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EC number: 204-464-7
CAS number: 121-32-4
Two reliable studies were available. One of them, done in accordance with the recognized guidelines, was selected as key study, and its summary is the following:
In a 96-h acute toxicity study (Brooke, 1984), fathead minnows (Pimephales promelas) were exposed to ethylvanillin at nominal concentrations of 0 (control); 12.5; 25; 50; 100 and 200 mg/L under flow through conditions.
The 96-h LC50 was 87.6 mg/L. 95% C.I. (Confidence Interval): 81.4 to 94.3 mg/L (based on measured concentrations).
Based on the criteria of the CLP regulation, ethylvanillin is considered as harmful for Pimephales promelas.
Although GLP were not mentioned and validity criteria not detailed, this toxicity study satisfies the guideline requirement and is therefore considered as reliable with restrictions.
Two studies were available. One of them, done in accordance with recognized guidelines, was selected as key study, and its summary is the following:
The 48 hours acute toxicity of ethylvanillin to Daphnia magna was studied under static conditions (ECT, 2017). Daphnids were exposed at nominal concentrations of 0, 4.27, 9.39, 20.7, 45.5 and 100 mg/L (nominal concentrations) or 0, 3.96, 8.58, 17.30, 41.6 and 95.6 mg/L (measured concentrations) for 48 hours.
The 48 hours EC50 was 26.2 mg/L (measured concentrations). The 48 hours EC10 based on immobilization was 12.7 mg/L.
Based on the results of this study, ethylvanillin is considered as harmful to Daphnia magna.
The other study (Palla, 1987) was assigned a reliability 3 according to Klimisch scale, because the study was poorly described and the study duration was only 24 hours. No analytical monitoring was done.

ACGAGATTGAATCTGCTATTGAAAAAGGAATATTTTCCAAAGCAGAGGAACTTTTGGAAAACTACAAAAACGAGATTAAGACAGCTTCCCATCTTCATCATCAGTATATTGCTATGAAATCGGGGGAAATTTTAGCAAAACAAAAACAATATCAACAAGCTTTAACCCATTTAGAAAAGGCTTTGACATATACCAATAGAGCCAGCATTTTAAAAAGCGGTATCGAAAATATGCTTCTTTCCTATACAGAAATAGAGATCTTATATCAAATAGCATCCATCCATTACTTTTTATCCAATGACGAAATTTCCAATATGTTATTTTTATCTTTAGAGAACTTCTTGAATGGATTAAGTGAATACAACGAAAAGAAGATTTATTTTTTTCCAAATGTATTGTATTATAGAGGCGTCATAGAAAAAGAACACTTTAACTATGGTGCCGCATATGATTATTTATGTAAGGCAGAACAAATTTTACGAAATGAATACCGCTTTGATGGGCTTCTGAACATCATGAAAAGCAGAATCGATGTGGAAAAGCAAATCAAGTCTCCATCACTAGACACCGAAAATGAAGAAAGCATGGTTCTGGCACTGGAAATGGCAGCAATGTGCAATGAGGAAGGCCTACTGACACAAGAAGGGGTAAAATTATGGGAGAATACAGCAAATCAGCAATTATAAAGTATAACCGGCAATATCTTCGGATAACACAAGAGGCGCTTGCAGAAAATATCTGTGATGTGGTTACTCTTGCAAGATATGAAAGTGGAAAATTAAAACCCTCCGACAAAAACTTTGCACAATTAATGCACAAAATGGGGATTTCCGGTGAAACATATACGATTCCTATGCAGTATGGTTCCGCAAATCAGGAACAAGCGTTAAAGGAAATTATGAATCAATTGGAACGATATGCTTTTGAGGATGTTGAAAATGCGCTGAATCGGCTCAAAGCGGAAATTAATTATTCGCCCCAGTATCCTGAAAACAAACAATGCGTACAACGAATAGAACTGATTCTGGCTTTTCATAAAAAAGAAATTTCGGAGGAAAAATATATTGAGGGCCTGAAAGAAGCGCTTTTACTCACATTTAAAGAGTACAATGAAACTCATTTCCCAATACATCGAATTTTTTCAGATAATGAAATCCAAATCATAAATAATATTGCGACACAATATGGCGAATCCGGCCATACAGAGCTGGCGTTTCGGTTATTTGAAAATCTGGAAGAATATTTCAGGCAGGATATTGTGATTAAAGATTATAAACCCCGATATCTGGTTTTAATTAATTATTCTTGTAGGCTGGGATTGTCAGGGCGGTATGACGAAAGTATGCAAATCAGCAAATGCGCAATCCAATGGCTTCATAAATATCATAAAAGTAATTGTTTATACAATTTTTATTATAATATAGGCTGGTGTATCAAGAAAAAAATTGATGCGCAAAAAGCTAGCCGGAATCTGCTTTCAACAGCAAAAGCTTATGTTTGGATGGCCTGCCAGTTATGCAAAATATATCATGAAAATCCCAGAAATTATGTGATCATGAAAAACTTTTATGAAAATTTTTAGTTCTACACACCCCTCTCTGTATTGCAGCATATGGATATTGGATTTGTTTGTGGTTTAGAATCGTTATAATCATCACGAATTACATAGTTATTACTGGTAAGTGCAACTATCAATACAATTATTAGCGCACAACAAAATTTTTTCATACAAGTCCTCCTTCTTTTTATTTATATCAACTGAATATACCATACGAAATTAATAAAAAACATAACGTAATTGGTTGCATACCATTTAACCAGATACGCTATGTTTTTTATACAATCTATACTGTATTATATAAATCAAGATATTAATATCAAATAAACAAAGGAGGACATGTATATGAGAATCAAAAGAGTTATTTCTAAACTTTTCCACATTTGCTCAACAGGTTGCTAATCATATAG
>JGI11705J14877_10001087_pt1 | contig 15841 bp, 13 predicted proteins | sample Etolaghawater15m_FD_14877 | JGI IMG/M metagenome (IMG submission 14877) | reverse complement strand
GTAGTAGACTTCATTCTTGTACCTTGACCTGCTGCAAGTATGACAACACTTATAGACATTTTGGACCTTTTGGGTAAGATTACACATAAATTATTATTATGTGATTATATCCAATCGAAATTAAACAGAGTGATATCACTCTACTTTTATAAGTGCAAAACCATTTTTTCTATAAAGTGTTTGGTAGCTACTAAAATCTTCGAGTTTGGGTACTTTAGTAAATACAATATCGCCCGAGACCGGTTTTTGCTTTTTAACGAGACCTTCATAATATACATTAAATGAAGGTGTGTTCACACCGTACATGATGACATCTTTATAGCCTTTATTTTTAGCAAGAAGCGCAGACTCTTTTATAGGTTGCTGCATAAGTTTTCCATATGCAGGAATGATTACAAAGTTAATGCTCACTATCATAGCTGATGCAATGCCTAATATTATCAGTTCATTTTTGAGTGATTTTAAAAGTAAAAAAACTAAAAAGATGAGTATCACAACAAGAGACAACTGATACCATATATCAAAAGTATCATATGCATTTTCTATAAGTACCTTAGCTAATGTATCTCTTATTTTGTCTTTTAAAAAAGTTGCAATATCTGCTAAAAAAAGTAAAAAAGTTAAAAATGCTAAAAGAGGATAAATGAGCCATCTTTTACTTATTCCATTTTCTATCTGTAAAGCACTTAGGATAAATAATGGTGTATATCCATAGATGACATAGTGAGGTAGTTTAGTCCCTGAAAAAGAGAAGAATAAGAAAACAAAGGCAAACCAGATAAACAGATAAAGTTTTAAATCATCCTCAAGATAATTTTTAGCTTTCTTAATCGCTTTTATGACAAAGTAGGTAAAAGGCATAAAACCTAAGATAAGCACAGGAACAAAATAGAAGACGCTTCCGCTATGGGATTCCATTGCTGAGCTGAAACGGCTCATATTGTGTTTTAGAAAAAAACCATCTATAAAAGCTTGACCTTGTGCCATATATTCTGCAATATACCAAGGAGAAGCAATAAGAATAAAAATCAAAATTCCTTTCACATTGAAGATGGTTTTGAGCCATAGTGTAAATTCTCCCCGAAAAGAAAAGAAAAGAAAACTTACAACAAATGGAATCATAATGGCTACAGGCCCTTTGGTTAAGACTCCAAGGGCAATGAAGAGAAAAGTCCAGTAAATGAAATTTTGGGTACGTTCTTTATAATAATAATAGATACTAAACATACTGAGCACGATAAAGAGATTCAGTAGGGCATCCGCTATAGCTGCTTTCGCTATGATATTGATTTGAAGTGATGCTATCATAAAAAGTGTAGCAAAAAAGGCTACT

One study was available (ECT, 2017), with reliability 1, and was selected as key study. Its summary was the following:
In a 72 hours algae study, the acute toxicity of ethylvanillin was evaluated in the algal strain Pseudokirchneriella supcapitata using a 72-hour static test according to current EC and OECD guidelines, and GLP. The 72 -hour ErC50 (geometric mean) was > 100 mg/L. The 72-hour EyC50 (geometric mean) was 75.7 mg/L. The NOEC was 21.2 mg/L. The validity criteria were fulfilled. Based on this study, ethylvanillin is considered as not harmful to algae.
Toxicity to microorganisms:
Only one study was available (Schultz, 1997), with reliability 2, and was selected as key study. Its summary was the following:
In a study (Schultz, 1997), the acute toxicity of Tetrahymena pyriformis was studied under static conditions. Microorganisms were exposed to at least 5 concentrations of ethylvanillin. The 40-hour IC50 was 158.7 mg/L. Under these conditions, ethylvanillin is not considered harmful to microorganisms.
Long-term toxicity to aquatic invertebrates:
No data are available on ethylvanillin. A read-across was done with vanillin. One study (NIVA, 1996) with reliability 2 was available and its summary was the following:
The effect of vanillin on the reproduction of Daphnia magna was tested for 21 days according to the OECD guideline 202 and GLP (NIVA, 1996). Test solutions were renewed 3 times per week. A vanillin concentration of 100 mg/L resulted in a lethal effect starting at day 3. No lethality was observed at 56 mg/L and lower concentrations during 21 days exposure. Sublethal effects of vanillin included delayed occurence of the first brood, aborted broods and reduced number of live offspring. The EC50 for effects of reproduction (21 days) was estimated at 24 mg/L, the LOEC at 18 mg/L and the NOEC at 10 mg/L (all nominal concentrations). Since exposure concentrations were fluctuating, weigthed mean measured concentrations were calculated and this resulted in an EC50 for effects on reproduction of 16 mg/L, a NOEC of 5.9 mg/L and a LOEC of 10 mg/L.
The read-across justification is included in section 6.1.4 of the IUCLID.
Long-term toxicity to fish:
No data are available on ethylvanillin.
Annex XI, section 1.2 (weight of evidence) states that when a WoE provides adequate information for risk assesment (CSA) and hazard assessment (classification), testing on vertebrates shall be omitted.
According to the the WoE, a worst-case long-term NOEC/EC10 of 1.18 mg/L for fish is considered as the key value for the purposes of environmental classification and quantitative risk assessment.
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